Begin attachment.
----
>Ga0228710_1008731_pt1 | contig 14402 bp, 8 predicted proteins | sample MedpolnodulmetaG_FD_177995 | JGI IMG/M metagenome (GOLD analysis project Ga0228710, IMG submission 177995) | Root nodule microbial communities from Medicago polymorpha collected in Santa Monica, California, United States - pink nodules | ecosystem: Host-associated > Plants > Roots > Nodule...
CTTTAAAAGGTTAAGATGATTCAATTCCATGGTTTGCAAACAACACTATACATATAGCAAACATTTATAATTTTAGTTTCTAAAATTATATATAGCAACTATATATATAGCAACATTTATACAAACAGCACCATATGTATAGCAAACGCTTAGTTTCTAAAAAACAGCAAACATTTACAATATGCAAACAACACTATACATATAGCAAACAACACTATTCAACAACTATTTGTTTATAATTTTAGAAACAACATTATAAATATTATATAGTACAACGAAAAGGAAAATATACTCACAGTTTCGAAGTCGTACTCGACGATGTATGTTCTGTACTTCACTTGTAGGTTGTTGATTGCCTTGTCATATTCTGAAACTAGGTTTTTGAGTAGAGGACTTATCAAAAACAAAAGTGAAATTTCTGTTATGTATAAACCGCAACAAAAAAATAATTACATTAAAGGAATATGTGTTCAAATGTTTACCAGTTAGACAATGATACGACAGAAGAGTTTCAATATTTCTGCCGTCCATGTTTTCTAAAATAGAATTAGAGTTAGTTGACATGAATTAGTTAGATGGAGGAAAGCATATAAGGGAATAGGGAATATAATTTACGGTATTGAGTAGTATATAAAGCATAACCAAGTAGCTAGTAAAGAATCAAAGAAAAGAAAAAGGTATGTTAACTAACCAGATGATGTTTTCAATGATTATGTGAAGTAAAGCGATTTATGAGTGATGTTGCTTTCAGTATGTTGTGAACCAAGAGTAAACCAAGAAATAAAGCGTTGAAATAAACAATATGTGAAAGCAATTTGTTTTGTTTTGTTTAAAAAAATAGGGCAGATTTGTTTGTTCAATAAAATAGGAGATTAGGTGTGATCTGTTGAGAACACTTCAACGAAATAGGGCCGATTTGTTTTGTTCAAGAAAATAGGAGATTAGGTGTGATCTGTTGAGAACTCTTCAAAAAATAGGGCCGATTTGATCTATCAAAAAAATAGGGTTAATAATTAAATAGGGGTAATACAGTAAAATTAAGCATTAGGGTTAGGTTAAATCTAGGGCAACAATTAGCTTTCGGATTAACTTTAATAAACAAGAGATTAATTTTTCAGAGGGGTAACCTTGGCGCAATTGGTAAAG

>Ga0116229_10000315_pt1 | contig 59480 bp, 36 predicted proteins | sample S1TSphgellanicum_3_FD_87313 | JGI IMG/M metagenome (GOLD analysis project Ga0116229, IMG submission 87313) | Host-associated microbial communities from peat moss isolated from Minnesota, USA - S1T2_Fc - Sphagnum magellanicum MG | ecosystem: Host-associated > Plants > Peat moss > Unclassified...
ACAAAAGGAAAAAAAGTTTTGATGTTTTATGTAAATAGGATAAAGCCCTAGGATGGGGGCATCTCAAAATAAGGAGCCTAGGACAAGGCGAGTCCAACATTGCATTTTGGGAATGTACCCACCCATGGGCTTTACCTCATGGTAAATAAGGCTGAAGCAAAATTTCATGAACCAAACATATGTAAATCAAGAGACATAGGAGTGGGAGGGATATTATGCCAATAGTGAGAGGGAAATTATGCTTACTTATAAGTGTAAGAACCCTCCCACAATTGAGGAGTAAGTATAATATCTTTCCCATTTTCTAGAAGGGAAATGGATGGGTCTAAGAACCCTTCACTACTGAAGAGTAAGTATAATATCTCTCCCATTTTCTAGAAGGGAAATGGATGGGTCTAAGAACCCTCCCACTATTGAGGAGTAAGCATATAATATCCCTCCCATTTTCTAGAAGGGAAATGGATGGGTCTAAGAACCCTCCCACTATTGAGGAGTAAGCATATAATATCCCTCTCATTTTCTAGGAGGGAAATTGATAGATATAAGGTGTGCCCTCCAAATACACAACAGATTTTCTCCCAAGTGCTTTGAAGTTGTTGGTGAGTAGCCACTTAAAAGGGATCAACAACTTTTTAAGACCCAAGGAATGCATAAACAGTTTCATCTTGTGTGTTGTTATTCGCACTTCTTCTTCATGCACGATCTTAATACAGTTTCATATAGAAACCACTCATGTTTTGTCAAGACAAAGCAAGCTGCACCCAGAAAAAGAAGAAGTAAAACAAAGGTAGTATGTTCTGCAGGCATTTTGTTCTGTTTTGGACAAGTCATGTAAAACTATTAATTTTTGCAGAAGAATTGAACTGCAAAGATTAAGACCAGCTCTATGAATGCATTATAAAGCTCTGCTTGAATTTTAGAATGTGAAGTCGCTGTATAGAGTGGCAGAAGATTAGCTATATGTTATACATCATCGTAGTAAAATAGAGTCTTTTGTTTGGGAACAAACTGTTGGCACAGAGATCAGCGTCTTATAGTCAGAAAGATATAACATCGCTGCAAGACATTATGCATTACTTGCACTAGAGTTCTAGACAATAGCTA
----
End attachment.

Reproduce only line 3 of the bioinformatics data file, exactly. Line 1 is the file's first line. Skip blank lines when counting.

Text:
>Ga0116229_10000315_pt1 | contig 59480 bp, 36 predicted proteins | sample S1TSphgellanicum_3_FD_87313 | JGI IMG/M metagenome (GOLD analysis project Ga0116229, IMG submission 87313) | Host-associated microbial communities from peat moss isolated from Minnesota, USA - S1T2_Fc - Sphagnum magellanicum MG | ecosystem: Host-associated > Plants > Peat moss > Unclassified...